That’s a problem folks. That’s a big friggin problem that should make you angry. It’s saying that people think their right to own an AR-15 and fill it with extended ammo clips that hold 30+ bullets is more of a pressing issue than the carnage it just left behind. It’s saying that instead of taking a long, hard look at the availability of certain kinds of weapons and ammo, it’s more important to buy that one last gun for their collections.

The most telling (and chilling) post-Newtown quote I saw wasn’t from one of the Jesus freaks who thinks godlessness and lack of prayer in school caused this killing. And not even the despicable Westboro Baptist Church morons who plan on picketing childrens’ funerals. It came from a 19-year-old Connecticut man who was quoted in a Yahoo! article:

“Personally, I feel safer where there’s guns,” 19-year-old Peter Griffin, an apprentice cabinetmaker who owns three guns, told Reuters while shopping in the hunting section of a Dick’s Sporting Goods in Danbury. “I don’t want to go to any gun-free zones any more.”  (emphasis mine, not his)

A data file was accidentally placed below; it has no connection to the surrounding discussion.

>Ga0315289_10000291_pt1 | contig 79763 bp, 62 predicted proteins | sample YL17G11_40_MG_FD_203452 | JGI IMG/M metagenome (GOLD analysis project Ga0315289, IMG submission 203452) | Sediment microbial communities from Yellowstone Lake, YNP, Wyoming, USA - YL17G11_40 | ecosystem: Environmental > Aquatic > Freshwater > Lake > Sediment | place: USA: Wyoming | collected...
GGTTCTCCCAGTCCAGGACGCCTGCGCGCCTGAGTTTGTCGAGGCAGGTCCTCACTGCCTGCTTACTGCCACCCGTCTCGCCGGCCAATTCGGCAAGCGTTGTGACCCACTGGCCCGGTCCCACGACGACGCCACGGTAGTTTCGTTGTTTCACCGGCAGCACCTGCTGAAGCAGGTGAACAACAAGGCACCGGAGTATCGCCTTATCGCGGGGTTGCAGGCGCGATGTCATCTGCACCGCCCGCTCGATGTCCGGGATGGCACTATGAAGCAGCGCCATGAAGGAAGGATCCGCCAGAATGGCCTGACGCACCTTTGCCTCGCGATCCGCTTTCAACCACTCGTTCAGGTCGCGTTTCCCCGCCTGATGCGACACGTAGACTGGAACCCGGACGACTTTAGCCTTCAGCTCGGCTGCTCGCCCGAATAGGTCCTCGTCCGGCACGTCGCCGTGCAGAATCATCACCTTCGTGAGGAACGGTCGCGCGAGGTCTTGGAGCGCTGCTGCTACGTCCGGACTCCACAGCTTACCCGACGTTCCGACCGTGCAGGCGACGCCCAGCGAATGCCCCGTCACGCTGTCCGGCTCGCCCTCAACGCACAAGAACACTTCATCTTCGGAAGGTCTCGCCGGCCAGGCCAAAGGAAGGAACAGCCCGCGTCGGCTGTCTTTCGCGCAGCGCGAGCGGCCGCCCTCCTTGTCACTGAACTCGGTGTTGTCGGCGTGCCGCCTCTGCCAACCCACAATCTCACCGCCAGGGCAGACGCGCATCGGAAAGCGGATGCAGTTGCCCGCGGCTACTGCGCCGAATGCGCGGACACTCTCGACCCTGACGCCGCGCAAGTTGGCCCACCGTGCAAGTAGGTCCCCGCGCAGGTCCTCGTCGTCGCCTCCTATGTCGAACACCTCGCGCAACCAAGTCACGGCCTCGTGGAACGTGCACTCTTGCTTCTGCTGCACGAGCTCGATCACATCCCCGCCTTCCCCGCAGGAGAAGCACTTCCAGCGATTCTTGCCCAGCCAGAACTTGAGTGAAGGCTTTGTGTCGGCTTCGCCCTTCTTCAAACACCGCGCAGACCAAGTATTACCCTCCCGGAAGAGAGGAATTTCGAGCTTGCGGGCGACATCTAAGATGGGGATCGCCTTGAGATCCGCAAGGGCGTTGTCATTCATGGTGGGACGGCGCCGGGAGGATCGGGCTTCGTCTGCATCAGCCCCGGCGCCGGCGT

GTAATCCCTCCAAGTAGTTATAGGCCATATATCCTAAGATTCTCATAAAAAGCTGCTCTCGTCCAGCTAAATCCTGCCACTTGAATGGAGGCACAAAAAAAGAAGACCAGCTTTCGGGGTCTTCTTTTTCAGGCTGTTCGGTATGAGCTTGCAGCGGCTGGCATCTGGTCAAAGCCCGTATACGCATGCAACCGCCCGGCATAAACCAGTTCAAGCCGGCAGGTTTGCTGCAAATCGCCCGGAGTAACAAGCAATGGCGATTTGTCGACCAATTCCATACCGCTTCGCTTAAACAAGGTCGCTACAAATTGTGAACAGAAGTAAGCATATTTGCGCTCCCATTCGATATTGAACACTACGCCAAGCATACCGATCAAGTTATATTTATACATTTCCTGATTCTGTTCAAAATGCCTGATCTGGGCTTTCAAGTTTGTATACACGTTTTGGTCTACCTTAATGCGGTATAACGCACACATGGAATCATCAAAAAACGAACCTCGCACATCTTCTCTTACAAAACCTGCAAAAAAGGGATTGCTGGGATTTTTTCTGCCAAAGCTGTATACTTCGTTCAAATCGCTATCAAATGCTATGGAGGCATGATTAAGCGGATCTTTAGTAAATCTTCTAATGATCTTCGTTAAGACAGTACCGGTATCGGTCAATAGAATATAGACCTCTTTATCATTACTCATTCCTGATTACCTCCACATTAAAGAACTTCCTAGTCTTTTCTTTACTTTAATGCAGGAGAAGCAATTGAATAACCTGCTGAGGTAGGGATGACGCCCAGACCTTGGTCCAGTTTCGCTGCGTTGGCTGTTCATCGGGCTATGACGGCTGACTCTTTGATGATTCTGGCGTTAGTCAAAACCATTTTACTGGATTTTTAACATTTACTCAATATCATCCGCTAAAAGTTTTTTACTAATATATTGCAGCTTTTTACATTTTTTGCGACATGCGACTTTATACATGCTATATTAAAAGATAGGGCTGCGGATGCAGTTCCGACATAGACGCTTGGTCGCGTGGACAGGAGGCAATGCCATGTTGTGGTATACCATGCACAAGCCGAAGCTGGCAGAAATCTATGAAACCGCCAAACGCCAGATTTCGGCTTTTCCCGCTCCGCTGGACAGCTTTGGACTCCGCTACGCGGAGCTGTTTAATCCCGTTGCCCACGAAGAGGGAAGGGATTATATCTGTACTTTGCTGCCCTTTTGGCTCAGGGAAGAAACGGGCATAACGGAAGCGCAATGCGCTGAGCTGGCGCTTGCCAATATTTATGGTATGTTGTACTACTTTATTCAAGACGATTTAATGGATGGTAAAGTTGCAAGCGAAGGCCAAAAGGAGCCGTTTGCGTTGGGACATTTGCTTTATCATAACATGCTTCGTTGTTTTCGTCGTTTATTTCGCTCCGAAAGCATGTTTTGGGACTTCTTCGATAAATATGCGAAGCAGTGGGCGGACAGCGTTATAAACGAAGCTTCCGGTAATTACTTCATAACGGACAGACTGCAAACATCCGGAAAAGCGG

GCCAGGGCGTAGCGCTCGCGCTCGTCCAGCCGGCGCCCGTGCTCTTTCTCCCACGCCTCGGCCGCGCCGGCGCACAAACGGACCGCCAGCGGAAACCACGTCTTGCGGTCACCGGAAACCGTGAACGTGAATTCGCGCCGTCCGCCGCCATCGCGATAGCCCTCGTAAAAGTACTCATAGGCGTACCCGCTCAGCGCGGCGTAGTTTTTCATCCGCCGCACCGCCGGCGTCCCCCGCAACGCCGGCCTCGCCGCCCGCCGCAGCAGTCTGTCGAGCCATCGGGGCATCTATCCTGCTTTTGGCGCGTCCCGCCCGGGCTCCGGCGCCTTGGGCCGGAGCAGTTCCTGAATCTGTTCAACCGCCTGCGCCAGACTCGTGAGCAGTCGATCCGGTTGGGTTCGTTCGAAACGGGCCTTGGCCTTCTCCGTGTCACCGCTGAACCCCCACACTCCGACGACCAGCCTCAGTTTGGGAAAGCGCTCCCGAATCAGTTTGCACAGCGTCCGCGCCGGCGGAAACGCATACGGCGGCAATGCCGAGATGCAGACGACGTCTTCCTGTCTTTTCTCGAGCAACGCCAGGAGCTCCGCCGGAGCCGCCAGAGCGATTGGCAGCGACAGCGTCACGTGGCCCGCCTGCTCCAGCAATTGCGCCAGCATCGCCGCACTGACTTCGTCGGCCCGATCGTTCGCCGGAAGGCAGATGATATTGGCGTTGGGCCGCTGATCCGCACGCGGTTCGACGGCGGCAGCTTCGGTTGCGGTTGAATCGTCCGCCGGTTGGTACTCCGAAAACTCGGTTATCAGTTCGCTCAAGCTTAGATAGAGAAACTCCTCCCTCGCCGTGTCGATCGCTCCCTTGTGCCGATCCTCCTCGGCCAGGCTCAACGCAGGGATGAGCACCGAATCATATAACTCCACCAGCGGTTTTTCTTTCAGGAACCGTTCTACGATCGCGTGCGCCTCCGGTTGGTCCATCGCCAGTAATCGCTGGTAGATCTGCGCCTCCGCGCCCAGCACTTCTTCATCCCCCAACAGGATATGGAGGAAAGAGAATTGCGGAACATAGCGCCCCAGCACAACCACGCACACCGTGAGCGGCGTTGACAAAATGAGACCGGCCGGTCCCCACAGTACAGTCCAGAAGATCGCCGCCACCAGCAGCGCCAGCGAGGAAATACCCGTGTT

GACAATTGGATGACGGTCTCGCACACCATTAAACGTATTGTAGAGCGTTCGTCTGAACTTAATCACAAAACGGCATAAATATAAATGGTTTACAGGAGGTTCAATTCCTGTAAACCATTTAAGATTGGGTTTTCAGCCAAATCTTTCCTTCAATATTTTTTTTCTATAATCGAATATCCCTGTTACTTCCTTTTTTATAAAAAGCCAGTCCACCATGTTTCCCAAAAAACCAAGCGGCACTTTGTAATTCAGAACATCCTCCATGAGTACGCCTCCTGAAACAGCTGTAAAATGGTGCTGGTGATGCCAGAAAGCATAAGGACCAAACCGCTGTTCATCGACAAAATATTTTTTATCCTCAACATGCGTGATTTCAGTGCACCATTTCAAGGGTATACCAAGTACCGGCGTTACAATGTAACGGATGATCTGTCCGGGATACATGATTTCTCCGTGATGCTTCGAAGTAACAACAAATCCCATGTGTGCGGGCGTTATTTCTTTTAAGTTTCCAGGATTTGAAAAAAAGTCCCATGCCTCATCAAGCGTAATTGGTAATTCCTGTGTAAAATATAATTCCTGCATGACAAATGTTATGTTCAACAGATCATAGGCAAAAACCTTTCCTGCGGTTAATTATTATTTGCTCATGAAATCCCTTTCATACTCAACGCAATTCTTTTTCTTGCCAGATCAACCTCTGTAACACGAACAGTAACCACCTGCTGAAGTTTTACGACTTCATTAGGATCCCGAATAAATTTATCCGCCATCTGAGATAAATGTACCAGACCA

That the gun lobby and groups like the NRA have somehow managed to convince us that MORE guns will bring about LESS violence, is the most troubling component at work here. When people falsely believe that a gun-free zone is a negative, while arming teachers is the right path, it’s a sign that we’ve gone horribly astray.

I’m a nobody with no power. But I’ve already signed White House petitions and I’ll be writing letters to my congressional delegates. Will it do any good? Who knows. But whether or not change ultimately comes out of Newtown, we should at least be able to have the discussion and put all the cards on the table. No more “this isn’t the time” bullshit. There are 20 very small graves being dug two hours south of me, and the very least they deserve is a frank discussion about making changes that could save lives.

In the meantime, hug ‘em if you got ‘em.

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23 thoughts on “Newtown, Our Warped Gun Culture & Fear